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This book examines schoolrooms and their material contents to reveal insights into the evolution of education and the translation of educational theories and cultural ideals into practice.
School attendance is nearly universal in our society, yet very little is known about the history of the classrooms we occupy and the objects we encounter and use in our educational lives. Why are our school classrooms designed as they are? When was the blackboard invented? When did computers start appearing in schools?
Through analysis of classrooms and objects within them, The Schoolroom: A Social History of Teaching and Learning details the history of American education, describing how architects, in collaboration with educators, have shaped learning spaces in response to curricular and pedagogical changes, population shifts, cultural expectations, and concern for children's health and well-being. It illustrates connections between form and function, showing how a well-designed school building can encourage learning, and reveals little-known histories of ubiquitous educational objects such as blackboards, desks, and computers.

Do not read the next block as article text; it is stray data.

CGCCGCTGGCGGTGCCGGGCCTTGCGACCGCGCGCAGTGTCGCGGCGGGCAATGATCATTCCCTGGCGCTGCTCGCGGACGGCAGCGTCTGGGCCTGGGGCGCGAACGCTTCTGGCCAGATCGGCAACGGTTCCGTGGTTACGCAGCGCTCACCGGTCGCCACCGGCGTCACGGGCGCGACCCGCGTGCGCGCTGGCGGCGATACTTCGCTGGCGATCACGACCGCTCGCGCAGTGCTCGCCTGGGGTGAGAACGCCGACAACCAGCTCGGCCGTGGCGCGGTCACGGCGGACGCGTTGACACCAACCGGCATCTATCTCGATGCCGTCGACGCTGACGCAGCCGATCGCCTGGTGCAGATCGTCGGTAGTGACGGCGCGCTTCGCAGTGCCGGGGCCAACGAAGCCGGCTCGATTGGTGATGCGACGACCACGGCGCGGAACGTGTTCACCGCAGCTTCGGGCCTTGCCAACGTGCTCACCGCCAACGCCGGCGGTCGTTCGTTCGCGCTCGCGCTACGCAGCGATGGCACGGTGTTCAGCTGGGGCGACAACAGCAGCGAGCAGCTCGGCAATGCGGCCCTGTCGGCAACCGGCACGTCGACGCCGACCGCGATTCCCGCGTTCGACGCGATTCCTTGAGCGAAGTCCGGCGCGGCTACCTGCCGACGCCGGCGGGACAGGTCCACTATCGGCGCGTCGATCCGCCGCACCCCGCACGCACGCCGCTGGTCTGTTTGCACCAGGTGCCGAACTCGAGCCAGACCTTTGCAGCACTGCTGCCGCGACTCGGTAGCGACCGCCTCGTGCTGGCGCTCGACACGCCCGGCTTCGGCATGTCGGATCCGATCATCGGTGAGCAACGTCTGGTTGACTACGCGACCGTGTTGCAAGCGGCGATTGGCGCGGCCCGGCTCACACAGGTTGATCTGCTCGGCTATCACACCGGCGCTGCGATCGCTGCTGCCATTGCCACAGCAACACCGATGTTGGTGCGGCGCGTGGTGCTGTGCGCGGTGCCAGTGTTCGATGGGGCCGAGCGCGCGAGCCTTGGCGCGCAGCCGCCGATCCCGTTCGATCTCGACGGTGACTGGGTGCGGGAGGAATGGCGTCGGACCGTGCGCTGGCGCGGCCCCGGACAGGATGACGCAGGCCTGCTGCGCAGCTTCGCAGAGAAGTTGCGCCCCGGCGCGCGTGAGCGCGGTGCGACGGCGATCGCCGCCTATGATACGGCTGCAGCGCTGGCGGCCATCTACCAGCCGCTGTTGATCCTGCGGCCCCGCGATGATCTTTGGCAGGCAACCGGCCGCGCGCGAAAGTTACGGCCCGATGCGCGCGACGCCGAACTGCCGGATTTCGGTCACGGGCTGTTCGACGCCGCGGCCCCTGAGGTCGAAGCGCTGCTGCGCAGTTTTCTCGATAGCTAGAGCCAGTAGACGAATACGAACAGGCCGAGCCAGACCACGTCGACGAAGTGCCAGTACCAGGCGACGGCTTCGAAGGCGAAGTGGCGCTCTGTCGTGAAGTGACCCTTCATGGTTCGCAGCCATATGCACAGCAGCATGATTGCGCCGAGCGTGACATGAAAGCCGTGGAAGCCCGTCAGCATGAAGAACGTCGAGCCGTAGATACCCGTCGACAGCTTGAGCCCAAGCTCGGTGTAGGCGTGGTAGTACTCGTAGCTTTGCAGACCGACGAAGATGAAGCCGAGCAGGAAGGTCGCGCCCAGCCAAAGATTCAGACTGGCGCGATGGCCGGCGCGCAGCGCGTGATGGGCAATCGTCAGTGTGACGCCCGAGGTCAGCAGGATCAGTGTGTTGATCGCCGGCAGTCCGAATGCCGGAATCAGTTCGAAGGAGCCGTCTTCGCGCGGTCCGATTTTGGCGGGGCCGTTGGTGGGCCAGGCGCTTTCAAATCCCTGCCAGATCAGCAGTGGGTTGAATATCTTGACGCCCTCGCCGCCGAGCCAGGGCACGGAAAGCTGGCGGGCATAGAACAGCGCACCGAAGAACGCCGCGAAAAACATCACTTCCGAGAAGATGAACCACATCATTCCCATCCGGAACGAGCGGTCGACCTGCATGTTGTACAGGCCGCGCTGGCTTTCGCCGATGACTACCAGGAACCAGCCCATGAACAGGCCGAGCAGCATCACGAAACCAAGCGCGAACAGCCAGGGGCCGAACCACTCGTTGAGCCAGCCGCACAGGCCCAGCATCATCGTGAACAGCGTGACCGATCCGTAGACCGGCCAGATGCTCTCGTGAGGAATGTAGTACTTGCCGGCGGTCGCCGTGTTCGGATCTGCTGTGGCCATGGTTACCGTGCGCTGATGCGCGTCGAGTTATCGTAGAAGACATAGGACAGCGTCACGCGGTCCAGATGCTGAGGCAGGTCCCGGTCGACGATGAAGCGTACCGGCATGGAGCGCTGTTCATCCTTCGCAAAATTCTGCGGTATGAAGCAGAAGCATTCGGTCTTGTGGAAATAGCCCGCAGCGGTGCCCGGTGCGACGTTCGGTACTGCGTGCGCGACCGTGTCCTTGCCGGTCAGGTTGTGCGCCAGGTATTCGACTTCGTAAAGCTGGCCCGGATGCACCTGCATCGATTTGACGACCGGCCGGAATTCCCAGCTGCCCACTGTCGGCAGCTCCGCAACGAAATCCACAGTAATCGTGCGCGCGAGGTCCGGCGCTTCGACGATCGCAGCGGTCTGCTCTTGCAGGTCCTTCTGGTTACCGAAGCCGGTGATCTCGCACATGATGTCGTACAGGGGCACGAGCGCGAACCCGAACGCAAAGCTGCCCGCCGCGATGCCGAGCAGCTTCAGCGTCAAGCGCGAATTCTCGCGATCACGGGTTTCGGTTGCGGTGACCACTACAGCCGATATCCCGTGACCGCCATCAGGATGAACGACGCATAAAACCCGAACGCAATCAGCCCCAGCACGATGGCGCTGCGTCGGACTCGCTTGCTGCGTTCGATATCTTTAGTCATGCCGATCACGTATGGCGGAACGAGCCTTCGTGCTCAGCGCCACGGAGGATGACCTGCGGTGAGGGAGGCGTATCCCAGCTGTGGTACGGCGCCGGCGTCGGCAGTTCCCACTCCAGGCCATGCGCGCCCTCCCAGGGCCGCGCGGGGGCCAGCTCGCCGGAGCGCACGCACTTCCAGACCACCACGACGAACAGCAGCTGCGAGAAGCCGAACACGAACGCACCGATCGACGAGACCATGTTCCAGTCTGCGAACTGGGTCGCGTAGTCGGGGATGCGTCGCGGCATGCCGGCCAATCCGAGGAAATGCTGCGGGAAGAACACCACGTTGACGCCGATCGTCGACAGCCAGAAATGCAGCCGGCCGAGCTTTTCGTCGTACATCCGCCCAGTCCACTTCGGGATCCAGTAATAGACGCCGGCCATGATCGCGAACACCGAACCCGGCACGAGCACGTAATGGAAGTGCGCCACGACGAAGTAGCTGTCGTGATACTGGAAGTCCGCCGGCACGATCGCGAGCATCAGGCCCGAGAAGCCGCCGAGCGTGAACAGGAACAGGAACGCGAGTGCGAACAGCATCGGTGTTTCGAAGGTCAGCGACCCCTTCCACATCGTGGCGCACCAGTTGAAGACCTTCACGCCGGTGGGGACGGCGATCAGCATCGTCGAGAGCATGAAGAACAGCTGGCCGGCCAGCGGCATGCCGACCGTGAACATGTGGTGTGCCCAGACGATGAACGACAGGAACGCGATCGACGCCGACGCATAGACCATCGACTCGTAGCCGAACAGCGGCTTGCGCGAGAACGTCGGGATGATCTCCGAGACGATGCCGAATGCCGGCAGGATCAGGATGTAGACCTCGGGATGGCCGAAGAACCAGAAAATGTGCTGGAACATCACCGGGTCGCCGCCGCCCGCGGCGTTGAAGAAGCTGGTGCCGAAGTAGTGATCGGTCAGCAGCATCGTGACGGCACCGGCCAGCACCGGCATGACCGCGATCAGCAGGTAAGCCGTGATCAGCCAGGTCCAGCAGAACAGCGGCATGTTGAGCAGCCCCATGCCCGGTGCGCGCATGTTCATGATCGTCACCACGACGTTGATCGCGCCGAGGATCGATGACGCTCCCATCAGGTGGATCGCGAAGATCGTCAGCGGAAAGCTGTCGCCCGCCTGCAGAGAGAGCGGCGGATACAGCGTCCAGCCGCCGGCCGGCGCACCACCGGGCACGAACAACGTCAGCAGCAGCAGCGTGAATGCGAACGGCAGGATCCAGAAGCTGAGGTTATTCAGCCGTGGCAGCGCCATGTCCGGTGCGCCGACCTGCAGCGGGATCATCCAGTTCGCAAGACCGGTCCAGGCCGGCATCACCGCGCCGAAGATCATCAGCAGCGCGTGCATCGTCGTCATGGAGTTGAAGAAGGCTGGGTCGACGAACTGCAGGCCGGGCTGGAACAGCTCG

- Provides an unprecedented history of the classrooms that so many of us occupy during our most formative years
- Brings readers closer to the design of school buildings
- Explains how spaces and objects influence teaching and learning and reflect educational ideologies
- Details how school buildings have evolved over the years
- Series Description
History of Human Spaces
The History of Human Spaces series explores different rooms and social locations that humans have occupied throughout U.S. history, from the earliest colonial period through the present day. Focusing on the evolution of both private and public spaces, such as the bathroom and the schoolroom, each title in the series provides the history of a specific space as well as an overview of its architecture, materials, and design. Delving further into the social, cultural, political, and economic significance of each space, the series uncovers how these spaces have impacted American life and history.
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